Step 4. The DirectX Diagnostic Tool window will pop up, granting access to all of your PC’s hardware information. On the top toolbar, you’ll see a number of tabs.

Step 5. Select “Display 1.”

Step 6. The name, manufacturer, device type, and all other related display information will be readily available.

With the manufacturer and device name information, you’ll know exactly where to look for direct driver updates and downloads. The vast majority of HP laptops are supported by the following display driver manufacturers:

Each manufacturer will have a page dedicated to driver updates and downloads to best service your specific driver.

3. Disable Windows Desktop Manager

3. Disable Windows Desktop Manager

Windows 10 is lauded for its innovative visual effects and elements that set it apart from other competing operating systems. Desktop Window Manager is an all-encompassing window manager that makes all of those appealing transparent windows, live taskbar thumbnails and high-resolution monitor support features possible.

Unfortunately, there is a small chance that the window manager’s processes are responsible for your laptop screen flicker.

To disable Desktop Window Manager follow these steps:

Step 1. Access the Power User menu by right-clicking the Windows taskbar icon.

Step 2. Select “Run.”

Step 3. Type “services.msc” into the Run dialog box.

Step 4. Locate “Desktop Window Manager Session Manager.”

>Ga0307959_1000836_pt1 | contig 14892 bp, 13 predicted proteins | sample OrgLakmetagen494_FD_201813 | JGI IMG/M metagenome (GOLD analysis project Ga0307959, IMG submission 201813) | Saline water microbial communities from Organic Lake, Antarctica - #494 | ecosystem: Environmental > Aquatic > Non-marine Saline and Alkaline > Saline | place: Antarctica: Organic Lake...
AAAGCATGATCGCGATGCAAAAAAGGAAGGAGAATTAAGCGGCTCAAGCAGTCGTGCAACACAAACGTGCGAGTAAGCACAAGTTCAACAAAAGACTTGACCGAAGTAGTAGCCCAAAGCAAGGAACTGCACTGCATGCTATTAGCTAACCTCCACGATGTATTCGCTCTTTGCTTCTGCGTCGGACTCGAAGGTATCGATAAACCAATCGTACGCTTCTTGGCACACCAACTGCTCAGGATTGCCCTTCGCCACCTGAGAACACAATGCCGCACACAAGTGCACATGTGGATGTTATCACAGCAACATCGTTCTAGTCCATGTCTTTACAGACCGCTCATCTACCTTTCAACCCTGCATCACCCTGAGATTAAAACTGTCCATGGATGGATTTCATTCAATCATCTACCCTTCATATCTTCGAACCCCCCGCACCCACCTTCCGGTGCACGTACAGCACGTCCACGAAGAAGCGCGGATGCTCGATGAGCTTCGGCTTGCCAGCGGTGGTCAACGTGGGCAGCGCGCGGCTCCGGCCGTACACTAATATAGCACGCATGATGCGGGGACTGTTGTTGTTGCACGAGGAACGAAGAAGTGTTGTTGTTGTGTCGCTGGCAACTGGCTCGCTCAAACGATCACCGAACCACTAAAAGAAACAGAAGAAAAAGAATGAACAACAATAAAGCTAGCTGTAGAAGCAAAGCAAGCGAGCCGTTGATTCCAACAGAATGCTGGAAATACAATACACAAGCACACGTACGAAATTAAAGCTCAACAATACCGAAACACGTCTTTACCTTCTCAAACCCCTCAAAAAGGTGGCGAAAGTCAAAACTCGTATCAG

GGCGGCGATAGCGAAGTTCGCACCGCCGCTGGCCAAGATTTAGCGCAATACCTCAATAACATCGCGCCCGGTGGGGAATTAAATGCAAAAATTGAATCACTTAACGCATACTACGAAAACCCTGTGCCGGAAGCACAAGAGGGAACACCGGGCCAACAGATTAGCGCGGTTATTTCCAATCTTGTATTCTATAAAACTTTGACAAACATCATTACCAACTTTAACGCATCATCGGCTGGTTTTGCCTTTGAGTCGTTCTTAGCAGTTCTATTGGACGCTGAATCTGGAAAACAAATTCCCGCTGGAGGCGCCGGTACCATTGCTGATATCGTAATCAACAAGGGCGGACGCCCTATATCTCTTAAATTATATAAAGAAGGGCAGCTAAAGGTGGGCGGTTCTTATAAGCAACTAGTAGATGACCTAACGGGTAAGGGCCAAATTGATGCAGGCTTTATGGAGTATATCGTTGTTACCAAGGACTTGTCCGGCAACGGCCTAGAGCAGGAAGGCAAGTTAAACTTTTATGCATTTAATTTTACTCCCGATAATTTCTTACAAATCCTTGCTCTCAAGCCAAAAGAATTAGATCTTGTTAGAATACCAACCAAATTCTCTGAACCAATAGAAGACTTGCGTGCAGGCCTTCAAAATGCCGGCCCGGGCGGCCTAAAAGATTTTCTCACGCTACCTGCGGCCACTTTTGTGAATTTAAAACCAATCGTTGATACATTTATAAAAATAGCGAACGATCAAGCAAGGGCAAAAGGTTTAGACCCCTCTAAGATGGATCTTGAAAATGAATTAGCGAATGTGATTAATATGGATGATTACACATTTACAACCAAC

Step 5. Right-click on it and select “Stop.”

Step 6. Right click “Desktop Window Manager Session Manager” again

Step 7. Select “Properties.”

Step 8. Under the “General” tab, modify the start-up type to “Disabled.”

Step 9. Press “OK.”

4. Modify the refresh rate

4. Modify the refresh rate

If you’re finding that your laptop screen flicker only occurs when you’ve linked your PC to an external monitor, the problem could be the refresh rates. A device’s refresh rate is a measurement of the number of times the screen redraws in one second. A laggy refresh rate can look like flicker when in reality you’re just dealing with slow video processing.

Follow these steps to align your laptop’s and external monitor’s refresh rates.

Step 1. Open the Power User menu by right-clicking the Windows taskbar icon.

Step 2. Select “Settings.”

Step 3. Within settings, select “System.”

Step 4. On the side taskbar, click “Display.”

Step 5. Under “Multiple displays,” select “Advanced display settings.”

Step 6. Observe the refresh rates under the display information for your laptop and external monitor.

Step 7. Click “Display adapter properties” for either device to modify settings.

If your display supports a higher refresh rate but the rate is not available on your PC, reinstalling the latest driver will be your quickest fix. (See #2 above)

5. Take it to an expert technician

5. Take it to an expert technician

If you’ve tried these many solutions and find yourself stuck with a flickering screen, taking it to an expert PC technician may be your best solution. Computers are complex. Sometimes leaving your PC problems in the hands of an expert delivers the results you’re looking for faster and more efficiently than simple DIY tutorials can.

Make sure you look for a certified technician who knows your brand of computer. Often you can find a list of authorized repair shops sanctioned by your brand on their website under “support.”

An expert will be able to open your computer safely, evaluate the wiring and find all of the manufacturer drivers needed if an update is required. Be sure to explain your computer’s unique situation so your technician knows exactly what to look for and what to fix.